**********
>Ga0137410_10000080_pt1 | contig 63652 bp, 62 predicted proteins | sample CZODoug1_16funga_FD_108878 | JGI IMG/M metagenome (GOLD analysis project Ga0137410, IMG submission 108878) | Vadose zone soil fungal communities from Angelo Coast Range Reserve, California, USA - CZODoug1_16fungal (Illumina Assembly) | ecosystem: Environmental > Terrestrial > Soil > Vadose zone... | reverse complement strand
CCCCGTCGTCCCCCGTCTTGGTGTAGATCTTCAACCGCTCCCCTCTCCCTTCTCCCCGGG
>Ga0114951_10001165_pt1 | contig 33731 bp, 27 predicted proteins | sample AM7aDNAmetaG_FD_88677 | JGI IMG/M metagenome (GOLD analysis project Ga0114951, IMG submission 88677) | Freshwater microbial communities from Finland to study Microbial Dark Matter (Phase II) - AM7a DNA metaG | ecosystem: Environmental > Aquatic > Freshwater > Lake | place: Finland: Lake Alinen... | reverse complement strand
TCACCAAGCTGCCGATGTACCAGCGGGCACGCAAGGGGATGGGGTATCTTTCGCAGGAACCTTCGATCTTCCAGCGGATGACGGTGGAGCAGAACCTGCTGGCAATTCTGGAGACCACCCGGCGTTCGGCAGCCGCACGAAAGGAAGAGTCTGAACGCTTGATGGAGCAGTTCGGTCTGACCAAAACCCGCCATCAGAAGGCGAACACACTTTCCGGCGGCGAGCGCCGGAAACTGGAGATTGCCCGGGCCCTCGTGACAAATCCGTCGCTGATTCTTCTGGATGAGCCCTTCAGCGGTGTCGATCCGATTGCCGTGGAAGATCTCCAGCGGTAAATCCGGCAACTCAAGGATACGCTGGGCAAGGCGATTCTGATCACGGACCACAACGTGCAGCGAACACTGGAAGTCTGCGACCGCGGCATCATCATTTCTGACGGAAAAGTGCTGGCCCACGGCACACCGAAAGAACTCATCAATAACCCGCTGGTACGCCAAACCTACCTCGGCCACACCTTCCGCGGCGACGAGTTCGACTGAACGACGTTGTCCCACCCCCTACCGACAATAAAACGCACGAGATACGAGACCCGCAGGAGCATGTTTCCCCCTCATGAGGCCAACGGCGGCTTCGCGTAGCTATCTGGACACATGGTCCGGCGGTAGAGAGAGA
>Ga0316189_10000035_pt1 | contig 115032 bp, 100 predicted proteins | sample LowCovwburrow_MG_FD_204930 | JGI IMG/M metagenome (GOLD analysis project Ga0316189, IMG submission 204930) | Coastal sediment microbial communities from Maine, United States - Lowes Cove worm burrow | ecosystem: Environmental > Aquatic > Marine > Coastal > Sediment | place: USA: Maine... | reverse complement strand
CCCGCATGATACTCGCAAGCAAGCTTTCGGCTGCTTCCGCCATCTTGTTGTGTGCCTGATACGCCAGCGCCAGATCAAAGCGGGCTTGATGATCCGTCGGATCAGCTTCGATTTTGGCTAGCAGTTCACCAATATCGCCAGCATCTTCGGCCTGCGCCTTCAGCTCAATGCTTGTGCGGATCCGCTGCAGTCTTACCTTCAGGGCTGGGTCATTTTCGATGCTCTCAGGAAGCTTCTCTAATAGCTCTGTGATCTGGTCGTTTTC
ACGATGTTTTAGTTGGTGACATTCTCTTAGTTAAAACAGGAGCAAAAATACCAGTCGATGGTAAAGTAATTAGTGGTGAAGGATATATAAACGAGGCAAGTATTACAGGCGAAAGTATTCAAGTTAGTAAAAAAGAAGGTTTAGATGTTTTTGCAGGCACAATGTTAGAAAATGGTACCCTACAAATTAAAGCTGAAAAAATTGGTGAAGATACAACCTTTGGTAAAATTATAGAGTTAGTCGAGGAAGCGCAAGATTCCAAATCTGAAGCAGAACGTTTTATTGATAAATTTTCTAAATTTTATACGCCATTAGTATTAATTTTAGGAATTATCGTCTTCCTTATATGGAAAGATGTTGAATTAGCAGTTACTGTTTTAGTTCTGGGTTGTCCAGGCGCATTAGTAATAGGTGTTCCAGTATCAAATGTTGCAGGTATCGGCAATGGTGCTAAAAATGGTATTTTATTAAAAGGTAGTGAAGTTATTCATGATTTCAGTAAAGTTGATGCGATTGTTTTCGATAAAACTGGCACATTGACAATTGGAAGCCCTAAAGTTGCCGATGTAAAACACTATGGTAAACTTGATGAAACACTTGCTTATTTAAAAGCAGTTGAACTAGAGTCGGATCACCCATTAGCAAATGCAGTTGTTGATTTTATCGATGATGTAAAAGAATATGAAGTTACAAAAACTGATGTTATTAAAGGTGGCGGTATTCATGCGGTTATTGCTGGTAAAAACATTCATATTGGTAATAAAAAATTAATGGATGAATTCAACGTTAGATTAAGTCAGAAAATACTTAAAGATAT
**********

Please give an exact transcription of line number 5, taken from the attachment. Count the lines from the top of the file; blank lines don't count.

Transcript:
>Ga0316189_10000035_pt1 | contig 115032 bp, 100 predicted proteins | sample LowCovwburrow_MG_FD_204930 | JGI IMG/M metagenome (GOLD analysis project Ga0316189, IMG submission 204930) | Coastal sediment microbial communities from Maine, United States - Lowes Cove worm burrow | ecosystem: Environmental > Aquatic > Marine > Coastal > Sediment | place: USA: Maine... | reverse complement strand